FILE PHOTO: Olaf Scholz, German Finance Minister and Chancellor candidate of the Social Democratic party SPD for the upcoming September general elections speaks during an interview with Reuters at the Federal Ministry of Finance in Berlin, Germany June 2, 2021. REUTERS/Annegret Hilse
June 8, 2021
BERLIN (Reuters) – German Finance Minister Olaf Scholz said on Tuesday a proposal by economic advisers to raise the retirement age further to 68 was wrong and that citizens could rely on his Social Democrats (SPD) to block any such move after September’s federal election.
Under existing rules put in place by Chancellor Angela Merkel’s first coalition government in 2006, the age at which Germans can draw a full state pension without deductions is due to rise gradually from 65 to 67 years by 2031.
But faced with a rapidly ageing society and a shrinking work force following decades of low birth rates and uneven immigration, a panel of advisers for the economy ministry has suggested increasing the age threshold further to 68 by 2042.
Scholz, who is his party’s candidate to become Germany’s next chancellor, told an SPD economic conference he would fight the proposal, saying Germans could rely on him to protect fair and stable pensions.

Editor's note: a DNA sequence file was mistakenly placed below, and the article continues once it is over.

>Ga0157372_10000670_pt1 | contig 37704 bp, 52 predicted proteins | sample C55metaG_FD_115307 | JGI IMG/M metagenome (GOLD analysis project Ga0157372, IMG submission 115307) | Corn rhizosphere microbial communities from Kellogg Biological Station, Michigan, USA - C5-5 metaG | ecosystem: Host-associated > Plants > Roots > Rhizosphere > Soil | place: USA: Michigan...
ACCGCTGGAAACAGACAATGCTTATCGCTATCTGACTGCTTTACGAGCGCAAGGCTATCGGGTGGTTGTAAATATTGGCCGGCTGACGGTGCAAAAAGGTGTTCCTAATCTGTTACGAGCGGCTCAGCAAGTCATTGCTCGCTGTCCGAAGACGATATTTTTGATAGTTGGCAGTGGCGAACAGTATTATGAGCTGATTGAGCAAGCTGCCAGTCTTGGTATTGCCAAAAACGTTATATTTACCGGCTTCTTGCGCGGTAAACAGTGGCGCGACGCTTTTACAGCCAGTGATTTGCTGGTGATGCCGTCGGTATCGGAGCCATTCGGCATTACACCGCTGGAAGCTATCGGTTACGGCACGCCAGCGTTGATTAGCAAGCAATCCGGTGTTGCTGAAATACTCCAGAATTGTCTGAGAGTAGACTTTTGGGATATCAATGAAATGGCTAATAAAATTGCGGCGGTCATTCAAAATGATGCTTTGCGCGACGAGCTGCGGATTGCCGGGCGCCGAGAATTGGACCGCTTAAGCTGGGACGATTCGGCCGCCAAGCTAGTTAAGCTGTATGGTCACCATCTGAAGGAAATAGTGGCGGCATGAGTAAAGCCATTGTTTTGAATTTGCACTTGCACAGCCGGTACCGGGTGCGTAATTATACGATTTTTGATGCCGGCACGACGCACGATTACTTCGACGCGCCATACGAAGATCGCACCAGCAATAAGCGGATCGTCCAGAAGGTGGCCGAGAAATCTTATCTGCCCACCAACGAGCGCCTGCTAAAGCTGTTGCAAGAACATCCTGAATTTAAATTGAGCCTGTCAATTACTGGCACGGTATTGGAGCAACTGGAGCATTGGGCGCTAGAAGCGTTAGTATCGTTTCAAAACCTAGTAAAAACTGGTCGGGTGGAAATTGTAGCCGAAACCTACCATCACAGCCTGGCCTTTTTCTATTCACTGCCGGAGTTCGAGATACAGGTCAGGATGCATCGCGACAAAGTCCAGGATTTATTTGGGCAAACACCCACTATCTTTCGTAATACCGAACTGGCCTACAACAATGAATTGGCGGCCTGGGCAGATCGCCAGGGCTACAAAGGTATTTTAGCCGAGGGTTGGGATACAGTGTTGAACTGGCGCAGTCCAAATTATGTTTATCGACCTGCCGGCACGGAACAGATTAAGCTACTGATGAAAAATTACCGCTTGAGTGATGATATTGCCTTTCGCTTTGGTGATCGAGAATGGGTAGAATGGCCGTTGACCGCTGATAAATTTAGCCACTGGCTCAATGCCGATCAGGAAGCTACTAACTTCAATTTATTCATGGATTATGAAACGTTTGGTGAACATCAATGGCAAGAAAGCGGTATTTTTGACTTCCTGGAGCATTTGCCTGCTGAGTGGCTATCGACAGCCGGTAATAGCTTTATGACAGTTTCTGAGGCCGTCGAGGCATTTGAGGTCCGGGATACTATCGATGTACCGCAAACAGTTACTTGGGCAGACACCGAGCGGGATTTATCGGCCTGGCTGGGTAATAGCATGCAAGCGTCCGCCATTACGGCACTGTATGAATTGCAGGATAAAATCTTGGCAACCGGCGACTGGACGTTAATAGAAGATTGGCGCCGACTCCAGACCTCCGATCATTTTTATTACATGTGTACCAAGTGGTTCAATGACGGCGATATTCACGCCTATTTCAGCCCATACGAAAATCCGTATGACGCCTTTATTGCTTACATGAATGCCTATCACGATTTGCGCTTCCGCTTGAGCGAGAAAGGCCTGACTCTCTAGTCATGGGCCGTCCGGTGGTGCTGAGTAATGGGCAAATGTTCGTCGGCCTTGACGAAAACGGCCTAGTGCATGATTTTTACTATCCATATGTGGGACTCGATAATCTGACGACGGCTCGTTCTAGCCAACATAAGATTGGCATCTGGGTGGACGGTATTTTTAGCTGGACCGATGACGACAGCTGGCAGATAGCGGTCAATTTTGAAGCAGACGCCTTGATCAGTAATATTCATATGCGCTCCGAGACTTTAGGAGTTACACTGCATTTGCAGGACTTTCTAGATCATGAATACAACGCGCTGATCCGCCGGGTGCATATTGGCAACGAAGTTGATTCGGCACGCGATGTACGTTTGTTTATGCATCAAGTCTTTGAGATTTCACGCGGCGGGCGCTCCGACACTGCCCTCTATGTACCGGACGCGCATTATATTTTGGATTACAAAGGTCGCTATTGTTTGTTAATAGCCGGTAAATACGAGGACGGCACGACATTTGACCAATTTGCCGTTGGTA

“It’s not only based on wrong calculations, it’s also socially unfair,” Scholz said, adding that previous forecasts of population growth and demographic pressures on the state pension system had turned out to be wrong.
“So it’s fair to say that all those horror scenarios are politically motivated and unfounded. They are meant to push through pension cuts for which there is no real need.”
In an attempt at damage control, Economy Minister Peter Altmaier from Merkel’s conservative party distanced himself from the proposal of his own advisers and said he saw no need for any further changes to the official retirement age.
Scholz has so far struggled to transfer his strong personal approval ratings into higher overall support for his centre-left SPD, who are trailing in opinion polls in distant third place behind the conservatives and opposition Greens.
(Reporting by Michael Nienaber; Editing by Caroline Copley and Gareth Jones)